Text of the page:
This is OSM way/445712235. It was edited twice and has 9 nodes and 2 tags.
way/445712235 was created together with fisherfolks, its local government unit, a social action arm of a university, researchers and diving enthusiasts in Lian, Batangas. It was a culmination of years of grassroots organizing, research and community-based participatory mapping I was part of as a volunteer.
COSCA as the social action arm of the De La Salle University is working with the local fishing community in Kay Reyna (Lian, Batangas) through its community-based resource management program. Part of the community’s aspiration is to establish a community managed marine protected area (MPA) to protect and rehabilitate their marine ecosystem. During the summer of 2012, I was asked by friends to help in mapping Kay Reyna’s community-managed MPA.
My task is “simple”, grab a GPS and mark the location on the boundaries of the proposed MPA.
Community process for establishing the MPA
Prior to the actual day of MPA installation, the community has already conducted numerous community meetings and consultation about the benefits of establishing the MPA and which part of the sea will be delegated as limited access zones, protected zones, etc.
All the community concerns were collectively discussed and addressed. The final consensus was in favor of establishing the MPA and the long term benefits is positive both for their livelihood and the marine ecosystem surrounding the community.
Installing the MPA markers
During the actual MPA marker establishment we split our group to 3 boats.
The lead team is the first crew to proceed to the predetermined MPA boundary point. A couple of divers will then check if the designated spot does not have any coral that may be damaged when we drop the concrete anchor. Adjustments are decided depending on the condition of marine life underwater.
We need to avoid damaging coral like this.
On a bigger boat are the rest of the crew including all the materials needed to install the marker. These include a concrete anchor, ropes, floaters and flags made from recycled and locally available materials.
Once the location was determined safe to deploy, the bigger boat will proceed to the location to drop the anchor and tie the floating flag marker.
This work requires careful coordination. Each member of the team knows their role because we know that a simple mistake can lead to accident and injury to the divers or damage to the coral ecosystem.
I am really amazed at the skill of these fishermen. They “dance” under water.
Finally, my boat will proceed to the location to mark the position using a GPS.
Me at the rear end of the small boat, probably too dizzy to stand after a full day on the small boat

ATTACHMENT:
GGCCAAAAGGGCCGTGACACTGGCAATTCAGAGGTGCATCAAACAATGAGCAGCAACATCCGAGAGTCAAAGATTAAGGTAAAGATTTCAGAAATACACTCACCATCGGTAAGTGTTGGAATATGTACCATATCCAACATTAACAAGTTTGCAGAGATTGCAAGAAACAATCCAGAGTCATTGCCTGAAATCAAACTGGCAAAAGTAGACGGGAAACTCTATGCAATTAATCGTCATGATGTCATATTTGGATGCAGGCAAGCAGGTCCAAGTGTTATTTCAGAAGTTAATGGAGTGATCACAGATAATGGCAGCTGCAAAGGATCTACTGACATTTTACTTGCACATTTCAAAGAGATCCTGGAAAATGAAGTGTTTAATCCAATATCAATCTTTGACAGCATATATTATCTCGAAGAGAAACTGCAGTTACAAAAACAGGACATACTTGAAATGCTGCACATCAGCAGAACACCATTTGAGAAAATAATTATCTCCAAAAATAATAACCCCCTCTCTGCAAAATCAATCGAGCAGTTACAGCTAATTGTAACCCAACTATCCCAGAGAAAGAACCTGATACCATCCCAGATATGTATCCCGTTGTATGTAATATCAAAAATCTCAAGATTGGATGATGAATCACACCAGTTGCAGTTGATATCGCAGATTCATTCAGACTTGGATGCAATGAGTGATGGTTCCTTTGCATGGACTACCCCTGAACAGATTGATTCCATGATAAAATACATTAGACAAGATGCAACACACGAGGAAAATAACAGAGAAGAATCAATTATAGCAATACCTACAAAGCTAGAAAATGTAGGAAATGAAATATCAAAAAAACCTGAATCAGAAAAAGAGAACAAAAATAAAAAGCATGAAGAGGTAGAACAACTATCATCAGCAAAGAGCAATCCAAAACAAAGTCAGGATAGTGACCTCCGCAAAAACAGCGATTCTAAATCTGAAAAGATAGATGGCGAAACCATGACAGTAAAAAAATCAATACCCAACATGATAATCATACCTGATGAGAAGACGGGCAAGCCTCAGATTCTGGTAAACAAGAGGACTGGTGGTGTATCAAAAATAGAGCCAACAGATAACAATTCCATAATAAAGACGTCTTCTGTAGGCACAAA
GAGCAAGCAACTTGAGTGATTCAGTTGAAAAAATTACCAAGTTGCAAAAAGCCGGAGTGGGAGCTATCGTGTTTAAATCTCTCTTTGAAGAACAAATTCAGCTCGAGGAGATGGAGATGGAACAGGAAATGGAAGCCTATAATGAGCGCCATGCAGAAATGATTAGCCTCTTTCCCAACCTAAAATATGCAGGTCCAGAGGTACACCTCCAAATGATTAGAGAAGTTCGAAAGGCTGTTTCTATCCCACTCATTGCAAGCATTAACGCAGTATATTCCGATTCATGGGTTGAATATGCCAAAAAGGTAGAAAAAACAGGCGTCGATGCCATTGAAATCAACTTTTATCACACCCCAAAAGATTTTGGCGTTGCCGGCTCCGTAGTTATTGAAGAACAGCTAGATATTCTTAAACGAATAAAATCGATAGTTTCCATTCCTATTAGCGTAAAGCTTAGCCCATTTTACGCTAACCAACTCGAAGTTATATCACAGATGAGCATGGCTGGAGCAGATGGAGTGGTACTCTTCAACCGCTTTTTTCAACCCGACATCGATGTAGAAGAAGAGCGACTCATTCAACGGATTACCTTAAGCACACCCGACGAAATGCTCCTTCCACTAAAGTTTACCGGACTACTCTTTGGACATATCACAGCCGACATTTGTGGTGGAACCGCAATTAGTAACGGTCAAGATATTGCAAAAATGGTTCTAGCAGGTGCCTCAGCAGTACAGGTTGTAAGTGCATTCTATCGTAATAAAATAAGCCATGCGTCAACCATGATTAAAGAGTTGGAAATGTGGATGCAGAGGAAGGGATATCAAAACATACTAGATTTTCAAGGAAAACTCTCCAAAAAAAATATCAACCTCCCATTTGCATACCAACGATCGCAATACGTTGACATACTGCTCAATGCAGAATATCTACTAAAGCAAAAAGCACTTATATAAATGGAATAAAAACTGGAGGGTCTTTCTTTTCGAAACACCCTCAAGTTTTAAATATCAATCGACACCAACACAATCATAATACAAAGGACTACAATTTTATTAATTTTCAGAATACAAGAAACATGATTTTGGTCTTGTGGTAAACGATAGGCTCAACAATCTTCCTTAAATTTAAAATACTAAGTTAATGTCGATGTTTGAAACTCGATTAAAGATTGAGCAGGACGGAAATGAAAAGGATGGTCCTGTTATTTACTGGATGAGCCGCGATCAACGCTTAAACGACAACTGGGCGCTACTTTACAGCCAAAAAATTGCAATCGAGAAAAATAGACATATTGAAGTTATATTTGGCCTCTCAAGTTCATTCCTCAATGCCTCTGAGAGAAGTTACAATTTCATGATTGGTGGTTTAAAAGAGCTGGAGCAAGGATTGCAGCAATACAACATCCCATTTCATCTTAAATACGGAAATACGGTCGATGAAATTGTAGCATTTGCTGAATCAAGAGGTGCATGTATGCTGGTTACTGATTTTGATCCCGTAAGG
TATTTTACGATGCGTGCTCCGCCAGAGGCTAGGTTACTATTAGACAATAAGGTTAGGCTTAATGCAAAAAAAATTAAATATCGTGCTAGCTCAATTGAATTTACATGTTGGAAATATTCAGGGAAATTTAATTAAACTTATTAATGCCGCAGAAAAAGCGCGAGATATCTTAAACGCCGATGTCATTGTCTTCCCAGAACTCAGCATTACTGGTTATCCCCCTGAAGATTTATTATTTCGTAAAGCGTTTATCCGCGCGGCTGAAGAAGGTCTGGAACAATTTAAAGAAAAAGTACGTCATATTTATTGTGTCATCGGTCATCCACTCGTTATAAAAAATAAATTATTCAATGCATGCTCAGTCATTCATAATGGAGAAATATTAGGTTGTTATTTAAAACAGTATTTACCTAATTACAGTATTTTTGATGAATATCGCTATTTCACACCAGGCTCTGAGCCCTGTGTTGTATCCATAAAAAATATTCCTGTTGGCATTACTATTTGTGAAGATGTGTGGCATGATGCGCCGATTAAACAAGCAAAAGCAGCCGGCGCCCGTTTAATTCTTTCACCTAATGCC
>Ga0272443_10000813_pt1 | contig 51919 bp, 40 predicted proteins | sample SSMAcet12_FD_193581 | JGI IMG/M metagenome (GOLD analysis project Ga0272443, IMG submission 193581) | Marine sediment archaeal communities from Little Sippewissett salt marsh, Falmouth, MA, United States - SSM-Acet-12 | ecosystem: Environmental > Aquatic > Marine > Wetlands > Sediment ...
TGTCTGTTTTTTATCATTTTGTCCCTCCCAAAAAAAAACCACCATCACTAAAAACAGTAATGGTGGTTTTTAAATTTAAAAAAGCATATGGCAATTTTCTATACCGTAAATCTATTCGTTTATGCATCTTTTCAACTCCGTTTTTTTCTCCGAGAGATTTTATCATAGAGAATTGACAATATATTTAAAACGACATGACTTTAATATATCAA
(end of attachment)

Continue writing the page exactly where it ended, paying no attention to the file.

We repeat the same process for all the corners of the MPA.
Completed MPA border overlayed with the loopy GPS tracks.
Establishing the local ordinance for the MPA
In addition to physically marking the MPA boundaries, it is necessary to establish a local municipal ordinance for the MPA. The ordinance is a legal instrument that affirms the establishment and management of an MPA within the municipal waters under Fisheries Code of 1998 (Republic Act 8550).
The community has been working with the local government for years to secure this ordinance. During one of our MPA boundary installations the representative from the municipal government requested a map of the MPA as part of the document that will be used for crafting the ordinance. At the end of the day, we finalized the map (in QGIS) along with the detailed technical descriptions. We immediately sent it over for printing to the municipal office in time for the Fisheries and Aquatic Resources Management Council (FARMC) meeting. The council approved the ordinance.
The ordinance allowed the fisherfolk community to legally enforce guidelines and restrictions within the zones of the MPA.
I am personally proud to be part of this mapping activity. The collaboration process we went through captures what I believe to be what OpenStreetMap should aspire to be: community-driven and intentional with working within the local context. Mapping is only a small part of this initiative but it can amplify the great work that marginalized communities have been pursuing for decades in the Philippines.
This post is dedicated to Rey “Apyong” Pomarca. Apyong has been a community organizer for more than 3 decades. He is a great friend and cares deeply about the marginalized sectors he served. As a community organizer in Kay Reyna, he has facilitated all the work I shared on the sidelines. He died last month.
Salamat Apyong! (third person from left)! 🤟🏾
- CNN Philippines coverage of the community-based resource management in Kay Reyna
- Lian Fisherfolk Association FB page
Photo credits: Maning Sambale, Joey Rosal, Lian Fisherfolk Association